Getting Advice

Finding a job during turbulent times is not easy and the current global pandemic makes it very, very difficult. Many companies are facing an uncertain future in this environment and will postpone making hiring decisions if they can. It is also difficult to meet people due to lock down restrictions in many cities around the world and the cancellation of trade shows and congresses.

One way to work around the problem is actually to not look for a job at all but to use the time to figure out what you really want to do and to talk to as many people as you can about it using the phone, zoom, or whatever else works well for the people you are trying to reach!

In every space and every place in the world, there is already a network of professionals who most know one another and usually these are fairly small groups, especially at the top. Think about advertising executives in Berlin or Magazine Publishers in New York City. How many of the top people would you have to meet in order to reach a fairly large sample of the total population?

To get started, reach out to your former professors, managers, or even friends of the family. Do not ask for a long meeting but maybe 10-15 minutes on zoom. Once the emergency is over, you can even invite them for a cup of coffee! Ask for help thinking about your next professional step. If you can get each person to give you two additional people to talk to then following a geometric progression you will eventually speak with dozens of people from the network.

Once you manage to speak with some significant proportion of people in a given network, then it becomes likely that they would know about the most significant opportunities within the space and place.

While most people will give you the brush off if you ask for a job, many will be delighted to give you advice. The first question they will ask you is to “how can I help” and the second will be “tell me about yourself”. Such meetings, often look and feel like job interviews for which there is no specific job. If you can think of reasonable questions to ask and present yourself as bright, hard working and a quick learner, they might even try to help you break into their circle.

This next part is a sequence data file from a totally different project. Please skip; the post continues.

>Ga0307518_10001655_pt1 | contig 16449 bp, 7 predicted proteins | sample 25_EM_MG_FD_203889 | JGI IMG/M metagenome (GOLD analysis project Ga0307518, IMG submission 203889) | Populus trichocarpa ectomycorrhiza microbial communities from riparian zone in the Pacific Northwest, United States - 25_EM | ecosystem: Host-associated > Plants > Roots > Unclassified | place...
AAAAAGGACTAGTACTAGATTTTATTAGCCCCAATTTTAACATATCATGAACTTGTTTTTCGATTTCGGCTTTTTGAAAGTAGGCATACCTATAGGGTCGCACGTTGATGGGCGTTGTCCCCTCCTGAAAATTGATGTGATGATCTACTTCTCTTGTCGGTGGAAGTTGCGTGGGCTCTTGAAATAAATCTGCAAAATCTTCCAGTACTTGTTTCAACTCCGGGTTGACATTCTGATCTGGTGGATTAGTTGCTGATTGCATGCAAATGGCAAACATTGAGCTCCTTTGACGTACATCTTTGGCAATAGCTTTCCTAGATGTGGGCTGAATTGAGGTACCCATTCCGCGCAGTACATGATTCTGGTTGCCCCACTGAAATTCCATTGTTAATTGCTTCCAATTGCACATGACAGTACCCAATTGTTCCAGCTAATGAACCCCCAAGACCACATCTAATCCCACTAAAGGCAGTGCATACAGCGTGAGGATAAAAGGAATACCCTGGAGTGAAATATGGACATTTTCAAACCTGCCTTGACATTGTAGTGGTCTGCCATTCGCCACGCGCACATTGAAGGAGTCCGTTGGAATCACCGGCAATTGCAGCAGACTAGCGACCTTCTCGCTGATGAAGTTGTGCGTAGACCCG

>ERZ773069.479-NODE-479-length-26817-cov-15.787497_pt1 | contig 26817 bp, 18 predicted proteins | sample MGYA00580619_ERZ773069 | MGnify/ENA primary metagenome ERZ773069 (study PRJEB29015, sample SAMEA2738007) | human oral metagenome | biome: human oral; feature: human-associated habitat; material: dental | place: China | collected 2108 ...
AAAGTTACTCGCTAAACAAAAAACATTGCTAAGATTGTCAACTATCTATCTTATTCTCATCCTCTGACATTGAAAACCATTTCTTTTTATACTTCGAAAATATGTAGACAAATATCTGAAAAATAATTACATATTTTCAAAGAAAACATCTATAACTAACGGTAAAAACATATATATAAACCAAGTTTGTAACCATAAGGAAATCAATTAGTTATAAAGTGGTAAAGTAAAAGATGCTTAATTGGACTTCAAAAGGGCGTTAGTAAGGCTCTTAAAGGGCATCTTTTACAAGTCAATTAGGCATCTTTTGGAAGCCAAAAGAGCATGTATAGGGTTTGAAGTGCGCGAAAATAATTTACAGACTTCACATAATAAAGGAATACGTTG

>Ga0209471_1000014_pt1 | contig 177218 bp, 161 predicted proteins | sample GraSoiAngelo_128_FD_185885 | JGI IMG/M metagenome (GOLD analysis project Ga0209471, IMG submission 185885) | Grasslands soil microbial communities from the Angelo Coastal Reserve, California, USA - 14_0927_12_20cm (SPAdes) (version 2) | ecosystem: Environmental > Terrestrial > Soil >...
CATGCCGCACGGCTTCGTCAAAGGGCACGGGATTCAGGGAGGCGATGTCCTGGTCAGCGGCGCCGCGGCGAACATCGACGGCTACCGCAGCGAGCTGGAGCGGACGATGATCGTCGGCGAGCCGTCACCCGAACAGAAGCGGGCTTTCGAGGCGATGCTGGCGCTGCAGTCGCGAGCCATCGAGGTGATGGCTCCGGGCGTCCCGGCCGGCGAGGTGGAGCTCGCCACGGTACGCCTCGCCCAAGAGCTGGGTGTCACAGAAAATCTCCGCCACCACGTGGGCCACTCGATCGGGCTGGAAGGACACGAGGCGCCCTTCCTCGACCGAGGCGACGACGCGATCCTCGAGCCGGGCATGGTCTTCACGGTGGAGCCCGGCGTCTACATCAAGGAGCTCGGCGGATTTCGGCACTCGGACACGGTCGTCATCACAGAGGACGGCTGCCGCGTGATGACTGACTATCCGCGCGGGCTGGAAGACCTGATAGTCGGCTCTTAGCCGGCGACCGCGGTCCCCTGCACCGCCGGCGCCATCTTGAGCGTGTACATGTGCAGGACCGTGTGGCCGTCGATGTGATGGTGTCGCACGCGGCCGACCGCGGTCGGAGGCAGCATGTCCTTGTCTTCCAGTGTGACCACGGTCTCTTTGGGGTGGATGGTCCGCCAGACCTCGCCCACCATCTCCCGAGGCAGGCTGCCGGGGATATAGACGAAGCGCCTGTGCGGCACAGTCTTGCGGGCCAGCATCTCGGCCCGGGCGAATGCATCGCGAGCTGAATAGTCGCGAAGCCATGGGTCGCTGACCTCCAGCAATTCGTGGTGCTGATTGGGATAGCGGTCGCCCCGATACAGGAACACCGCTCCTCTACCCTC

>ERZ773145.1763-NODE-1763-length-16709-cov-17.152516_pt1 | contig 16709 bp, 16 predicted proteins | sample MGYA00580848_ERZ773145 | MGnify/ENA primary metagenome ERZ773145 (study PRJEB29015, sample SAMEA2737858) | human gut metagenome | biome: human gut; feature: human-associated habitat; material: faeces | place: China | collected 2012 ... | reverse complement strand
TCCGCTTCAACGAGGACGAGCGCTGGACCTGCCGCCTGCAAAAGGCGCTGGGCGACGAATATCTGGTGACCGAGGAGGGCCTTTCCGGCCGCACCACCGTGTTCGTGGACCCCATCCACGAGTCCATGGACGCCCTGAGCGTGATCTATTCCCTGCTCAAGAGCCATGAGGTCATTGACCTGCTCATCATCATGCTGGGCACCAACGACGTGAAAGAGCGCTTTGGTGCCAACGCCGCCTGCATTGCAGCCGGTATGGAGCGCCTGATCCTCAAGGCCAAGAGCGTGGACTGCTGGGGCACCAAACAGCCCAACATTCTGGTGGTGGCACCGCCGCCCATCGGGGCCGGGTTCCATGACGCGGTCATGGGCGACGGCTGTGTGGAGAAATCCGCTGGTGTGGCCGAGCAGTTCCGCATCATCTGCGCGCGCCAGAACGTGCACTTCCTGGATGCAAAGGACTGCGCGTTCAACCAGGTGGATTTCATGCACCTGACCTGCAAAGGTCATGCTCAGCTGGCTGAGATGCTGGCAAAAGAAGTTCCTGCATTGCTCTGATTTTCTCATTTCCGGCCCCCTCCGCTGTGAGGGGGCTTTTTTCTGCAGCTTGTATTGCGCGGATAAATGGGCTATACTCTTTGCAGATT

The thing about this technique is that every meeting will make you a bit smarter about the new space and thus improve your ability to speak its language, know who’s who, etc. In effect your ability to penetrate the network will continue to improve until it seems almost natural for someone to bring you into it.

The best outcome is when you are finally speaking with a very highly placed person in the company you most admire and they say ”well why not work here?” 

I have counseled many people to use this technique over the years and there are only a couple of key rules to making it work. 

The first is to be as specific as possible in knowing which space you are most interested in. The essential idea is to exhibit a passion for the subject which can not be faked and a degree of homework which is only possible one space at a time.

Doing extensive research on the space and everyone you meet with is the second rule and with the power or the internet, there is no excuse for not being fully briefed on any company and almost on any person. People like it when you have read the books or blogs they have written or have taken the time to read their linked in profile.

The final rule is to be yourself and pretty open with who you are and what you think you can bring to the space. In fact, this could be part of your questions!

The main reason the method works is that when faced with people who are truly passionate about something our natural impulse is to try and help them. What’s even more important is that recommending such people to others we are actually doing a favor for both because as stated above, everyone is looking for great people all the time!

Published by Mike R

I am a professor at IESE Business School and lecture on strategy, sustainability and geo-politics.

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